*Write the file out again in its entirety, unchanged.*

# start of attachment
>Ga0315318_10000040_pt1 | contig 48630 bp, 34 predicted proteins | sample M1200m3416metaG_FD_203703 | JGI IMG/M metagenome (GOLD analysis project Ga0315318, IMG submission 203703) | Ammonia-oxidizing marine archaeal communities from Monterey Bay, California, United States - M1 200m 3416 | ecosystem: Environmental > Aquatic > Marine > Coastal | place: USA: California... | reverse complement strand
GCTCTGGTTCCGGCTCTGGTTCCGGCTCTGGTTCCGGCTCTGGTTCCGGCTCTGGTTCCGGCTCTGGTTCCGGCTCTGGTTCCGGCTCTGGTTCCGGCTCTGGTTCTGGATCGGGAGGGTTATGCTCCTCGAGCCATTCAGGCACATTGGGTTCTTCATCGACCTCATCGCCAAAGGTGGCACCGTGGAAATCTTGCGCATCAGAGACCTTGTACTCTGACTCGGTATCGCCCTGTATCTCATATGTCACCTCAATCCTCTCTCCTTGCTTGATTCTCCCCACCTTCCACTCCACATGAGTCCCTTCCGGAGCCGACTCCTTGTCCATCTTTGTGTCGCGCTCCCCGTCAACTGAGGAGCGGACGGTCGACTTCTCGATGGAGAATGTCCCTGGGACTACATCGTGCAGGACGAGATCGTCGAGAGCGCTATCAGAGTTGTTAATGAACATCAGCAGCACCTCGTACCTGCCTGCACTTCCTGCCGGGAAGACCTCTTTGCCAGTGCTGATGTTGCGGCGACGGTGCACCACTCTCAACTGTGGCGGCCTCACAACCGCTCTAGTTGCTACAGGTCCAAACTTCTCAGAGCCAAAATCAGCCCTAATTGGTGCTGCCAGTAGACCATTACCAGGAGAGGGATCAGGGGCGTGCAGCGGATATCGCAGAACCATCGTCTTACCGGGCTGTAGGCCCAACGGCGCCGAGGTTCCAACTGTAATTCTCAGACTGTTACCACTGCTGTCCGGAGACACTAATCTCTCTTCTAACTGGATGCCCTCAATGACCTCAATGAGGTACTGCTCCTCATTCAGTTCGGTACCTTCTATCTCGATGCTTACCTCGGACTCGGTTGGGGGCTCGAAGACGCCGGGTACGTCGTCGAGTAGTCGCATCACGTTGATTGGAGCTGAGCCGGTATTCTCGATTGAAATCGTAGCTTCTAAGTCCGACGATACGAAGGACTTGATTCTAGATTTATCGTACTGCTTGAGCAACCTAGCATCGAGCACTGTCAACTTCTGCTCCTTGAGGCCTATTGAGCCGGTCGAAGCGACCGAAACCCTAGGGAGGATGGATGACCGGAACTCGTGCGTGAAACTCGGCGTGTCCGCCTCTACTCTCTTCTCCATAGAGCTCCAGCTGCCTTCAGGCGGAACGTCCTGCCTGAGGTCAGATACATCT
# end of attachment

>Ga0315318_10000040_pt1 | contig 48630 bp, 34 predicted proteins | sample M1200m3416metaG_FD_203703 | JGI IMG/M metagenome (GOLD analysis project Ga0315318, IMG submission 203703) | Ammonia-oxidizing marine archaeal communities from Monterey Bay, California, United States - M1 200m 3416 | ecosystem: Environmental > Aquatic > Marine > Coastal | place: USA: California... | reverse complement strand
GCTCTGGTTCCGGCTCTGGTTCCGGCTCTGGTTCCGGCTCTGGTTCCGGCTCTGGTTCCGGCTCTGGTTCCGGCTCTGGTTCCGGCTCTGGTTCCGGCTCTGGTTCTGGATCGGGAGGGTTATGCTCCTCGAGCCATTCAGGCACATTGGGTTCTTCATCGACCTCATCGCCAAAGGTGGCACCGTGGAAATCTTGCGCATCAGAGACCTTGTACTCTGACTCGGTATCGCCCTGTATCTCATATGTCACCTCAATCCTCTCTCCTTGCTTGATTCTCCCCACCTTCCACTCCACATGAGTCCCTTCCGGAGCCGACTCCTTGTCCATCTTTGTGTCGCGCTCCCCGTCAACTGAGGAGCGGACGGTCGACTTCTCGATGGAGAATGTCCCTGGGACTACATCGTGCAGGACGAGATCGTCGAGAGCGCTATCAGAGTTGTTAATGAACATCAGCAGCACCTCGTACCTGCCTGCACTTCCTGCCGGGAAGACCTCTTTGCCAGTGCTGATGTTGCGGCGACGGTGCACCACTCTCAACTGTGGCGGCCTCACAACCGCTCTAGTTGCTACAGGTCCAAACTTCTCAGAGCCAAAATCAGCCCTAATTGGTGCTGCCAGTAGACCATTACCAGGAGAGGGATCAGGGGCGTGCAGCGGATATCGCAGAACCATCGTCTTACCGGGCTGTAGGCCCAACGGCGCCGAGGTTCCAACTGTAATTCTCAGACTGTTACCACTGCTGTCCGGAGACACTAATCTCTCTTCTAACTGGATGCCCTCAATGACCTCAATGAGGTACTGCTCCTCATTCAGTTCGGTACCTTCTATCTCGATGCTTACCTCGGACTCGGTTGGGGGCTCGAAGACGCCGGGTACGTCGTCGAGTAGTCGCATCACGTTGATTGGAGCTGAGCCGGTATTCTCGATTGAAATCGTAGCTTCTAAGTCCGACGATACGAAGGACTTGATTCTAGATTTATCGTACTGCTTGAGCAACCTAGCATCGAGCACTGTCAACTTCTGCTCCTTGAGGCCTATTGAGCCGGTCGAAGCGACCGAAACCCTAGGGAGGATGGATGACCGGAACTCGTGCGTGAAACTCGGCGTGTCCGCCTCTACTCTCTTCTCCATAGAGCTCCAGCTGCCTTCAGGCGGAACGTCCTGCCTGAGGTCAGATACATCT